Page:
New Blackboard Tools: Journals, Blogs and Wikis

Our updated Blackboard system offers some new options for engaging students: journals, blogs and wikis. Here’s a short explanations of what they are and how they can be used.

A journal is, of course, a private reflective piece of writing. If a journal were a picture it would look like this:

If a journal were a sound it would sound like this:
Journals in Blackboard are private between the student and the instructor. Only the instructor can comment on a journal entry.  There are several advantages to using Blackboard’s journal, rather than gathering journal entries by email.   First, they are secure in one place, not lost in your email. Instructors are given a number of tools to manage them as well.  New posts are prominently listed and you can go directly to them. You can also display the names of any journals that are empty.  As with Blackboard’s Blog and Wiki, students can post a wide variety of media and attach files to a journal post. This is a simple tool you can use right out of the box.

A blog is a single person’s take on something. A blog has the voice of its owner.  Its perspective is unique.
If a blog were a picture it would look like this:

If a blog were a sound it would sound like this:
The most obvious difference between Blackboard’s blog tool and a “real” blog is that it is contained within a course, not published on the web.  So while it feels inauthentic as a blog, it is a great way for students to post their own work and see and critique other students’.  Students can post videos, animations, audio files and embed anything else they can find an embed code for.  They can also attach files. Therefore students could upload their papers or powerpoint presentations or videos to share with the class.

A wiki is a webpage that is editable by many.
If a wiki were a picture it would look like this:

If a wiki were a sound it would sound like this:
The wiki tool is the most flexible and the most complicated. Its primary use is for students to create content.   In its basic configuration it is one web page that the instructor sets up.   Wiki contributors (the whole class, or group of students) can add text, pictures or multimedia.  There is also a space under the page to comment. Any contributor can edit and also add a page.

Groups might be given a wiki as a place to post resources they have found. One professor used a multiple-paged wiki, each page a different motor skill. Students filled out the stages of growth for each skill as they went along.

If you’d like to talk about how you can use any of these tools in your course, contact Judy Brophy at

What is a Wiki?

By Matthew Ragan

Much of the academic world is already familiar with Wikipedia – the free online encyclopedia of nearly 4 million entries – but also hesitant to embrace it as a useful learning tool. The web, however, is teaming with other user built resources that follow the wiki format.

wiki is a website that allows for easy creation and manipulation of a virtually countless number of pages. Additionally, a wiki characteristically is web based and allows multiple authors to contribute to a single page via a web browser. The true power of a site like Wikipedia is that anyone can contribute. In some cases that means that individuals can contribute their specialised knowledge about a topic, and it can also mean that strong copy editors can contribute a critical eye to sentence structure and flow. The underlying ideological understanding in a wiki is that not everyone possesses the same skills, talents, or predispositions: Strong researchers may be more concerned with the validity of their data, and not the grammatical structure of their sentences; copy editors (read English Majors) may not be fluent in current technical jargon, but write eloquently and can quickly spot problems with grammar andsyntax.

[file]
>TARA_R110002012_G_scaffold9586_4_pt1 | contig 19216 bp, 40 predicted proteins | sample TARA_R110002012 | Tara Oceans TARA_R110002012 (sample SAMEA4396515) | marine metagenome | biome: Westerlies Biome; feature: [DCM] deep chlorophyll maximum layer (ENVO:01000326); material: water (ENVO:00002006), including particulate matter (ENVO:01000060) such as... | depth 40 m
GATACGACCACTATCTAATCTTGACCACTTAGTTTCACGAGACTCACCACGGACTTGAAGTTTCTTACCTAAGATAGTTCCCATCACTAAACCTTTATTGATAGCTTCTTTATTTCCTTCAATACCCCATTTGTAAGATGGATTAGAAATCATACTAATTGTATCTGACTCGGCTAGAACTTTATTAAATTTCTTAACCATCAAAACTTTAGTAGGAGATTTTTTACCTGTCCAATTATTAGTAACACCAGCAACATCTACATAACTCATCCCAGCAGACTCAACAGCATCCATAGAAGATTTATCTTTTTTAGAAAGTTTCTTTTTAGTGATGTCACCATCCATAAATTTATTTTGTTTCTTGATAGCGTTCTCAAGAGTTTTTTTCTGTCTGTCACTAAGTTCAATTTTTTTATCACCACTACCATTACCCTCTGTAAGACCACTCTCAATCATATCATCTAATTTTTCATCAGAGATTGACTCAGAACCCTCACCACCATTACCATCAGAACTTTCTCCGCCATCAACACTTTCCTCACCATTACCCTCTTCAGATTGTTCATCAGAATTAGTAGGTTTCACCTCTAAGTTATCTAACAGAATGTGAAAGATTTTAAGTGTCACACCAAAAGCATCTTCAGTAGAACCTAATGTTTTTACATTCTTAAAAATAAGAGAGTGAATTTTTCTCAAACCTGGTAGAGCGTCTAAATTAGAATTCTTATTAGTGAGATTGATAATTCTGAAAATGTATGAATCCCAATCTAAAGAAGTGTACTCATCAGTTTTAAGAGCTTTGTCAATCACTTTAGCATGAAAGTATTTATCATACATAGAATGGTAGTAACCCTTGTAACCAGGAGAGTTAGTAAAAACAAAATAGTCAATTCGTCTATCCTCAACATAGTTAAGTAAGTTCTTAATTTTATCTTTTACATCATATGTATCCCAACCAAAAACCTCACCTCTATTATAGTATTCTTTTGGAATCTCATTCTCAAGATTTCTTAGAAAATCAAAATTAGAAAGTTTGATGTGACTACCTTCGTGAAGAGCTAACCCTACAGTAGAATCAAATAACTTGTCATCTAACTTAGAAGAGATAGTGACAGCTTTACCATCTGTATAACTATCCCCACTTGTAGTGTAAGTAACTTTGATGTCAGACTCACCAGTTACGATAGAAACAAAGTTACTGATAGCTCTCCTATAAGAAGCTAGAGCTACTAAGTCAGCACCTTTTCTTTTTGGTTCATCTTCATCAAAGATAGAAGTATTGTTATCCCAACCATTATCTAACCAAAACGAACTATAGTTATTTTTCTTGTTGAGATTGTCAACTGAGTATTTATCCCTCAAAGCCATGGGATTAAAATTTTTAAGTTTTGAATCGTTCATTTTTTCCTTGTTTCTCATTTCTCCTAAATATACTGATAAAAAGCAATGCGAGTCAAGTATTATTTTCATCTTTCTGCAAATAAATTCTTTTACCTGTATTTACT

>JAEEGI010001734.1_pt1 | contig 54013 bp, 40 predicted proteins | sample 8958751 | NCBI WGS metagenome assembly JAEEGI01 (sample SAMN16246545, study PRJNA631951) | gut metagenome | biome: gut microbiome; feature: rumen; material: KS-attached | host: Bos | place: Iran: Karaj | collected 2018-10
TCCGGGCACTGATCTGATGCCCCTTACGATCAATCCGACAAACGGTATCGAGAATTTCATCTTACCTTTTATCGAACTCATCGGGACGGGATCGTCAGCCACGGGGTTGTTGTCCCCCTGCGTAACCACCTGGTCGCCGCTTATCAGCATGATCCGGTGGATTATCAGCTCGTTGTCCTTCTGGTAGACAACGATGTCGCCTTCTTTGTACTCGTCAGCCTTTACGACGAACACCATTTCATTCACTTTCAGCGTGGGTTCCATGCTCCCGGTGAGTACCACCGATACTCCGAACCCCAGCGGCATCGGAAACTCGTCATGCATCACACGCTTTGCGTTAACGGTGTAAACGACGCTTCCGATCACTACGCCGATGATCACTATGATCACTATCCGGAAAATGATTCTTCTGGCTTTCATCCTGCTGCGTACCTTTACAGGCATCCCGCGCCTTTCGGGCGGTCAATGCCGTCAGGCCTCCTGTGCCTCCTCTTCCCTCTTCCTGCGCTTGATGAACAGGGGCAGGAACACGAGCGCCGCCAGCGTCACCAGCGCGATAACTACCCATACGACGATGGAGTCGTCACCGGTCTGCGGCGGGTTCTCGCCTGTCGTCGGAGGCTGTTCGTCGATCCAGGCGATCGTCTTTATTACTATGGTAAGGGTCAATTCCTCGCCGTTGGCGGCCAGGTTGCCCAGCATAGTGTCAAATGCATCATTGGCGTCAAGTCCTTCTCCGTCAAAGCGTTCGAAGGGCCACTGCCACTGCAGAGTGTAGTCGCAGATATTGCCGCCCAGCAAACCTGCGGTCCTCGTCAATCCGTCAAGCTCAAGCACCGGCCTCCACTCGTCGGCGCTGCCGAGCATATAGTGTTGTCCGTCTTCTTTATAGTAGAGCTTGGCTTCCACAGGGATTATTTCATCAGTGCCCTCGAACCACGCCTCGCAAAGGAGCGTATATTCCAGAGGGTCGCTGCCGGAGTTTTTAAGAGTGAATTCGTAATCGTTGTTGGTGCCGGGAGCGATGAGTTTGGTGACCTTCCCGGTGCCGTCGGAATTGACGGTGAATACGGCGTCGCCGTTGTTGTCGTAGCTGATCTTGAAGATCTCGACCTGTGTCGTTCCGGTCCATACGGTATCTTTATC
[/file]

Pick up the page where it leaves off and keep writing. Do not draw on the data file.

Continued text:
It’s not what you bring to a wiki that matters, but it does matter that you bring something.

In that way, you can think of a wiki as a potluck. At a potluck dinner there is an agreement among the participants that everyone is contributing something: not everyone has to bring a stellar dessert or even bring very much, but they do have to bring something – otherwise there’s too many guests and not enough dinner.

Another common characteristic of a wiki is the use of links. This usually appears as words that are a different color and underlined. Links might direct a reader to an internal or external source. The practice of linking topics/terms/ideas within a wiki can make it easy for viewers to explore the ideas/content presented.

Unfortunately, many academics fear the use of Internet based resources – like Wikipedia – because of their open nature. Wikipedia allows nearly anyone to contribute content and make revisions. For this vary reason it’s often pinned as an unreliable resource (the scientific journal nature has some interesting findings you can read about here and Thomas Chesney has some interesting findings you can read about here). You may agree or disagree with that argument, nonetheless in this course you’ll be building a wiki-based resource with your classmates. This an opportunity to learn about the inherent strengths and weaknesses of a wiki, including some insight into what kind of project fits well with the wiki model.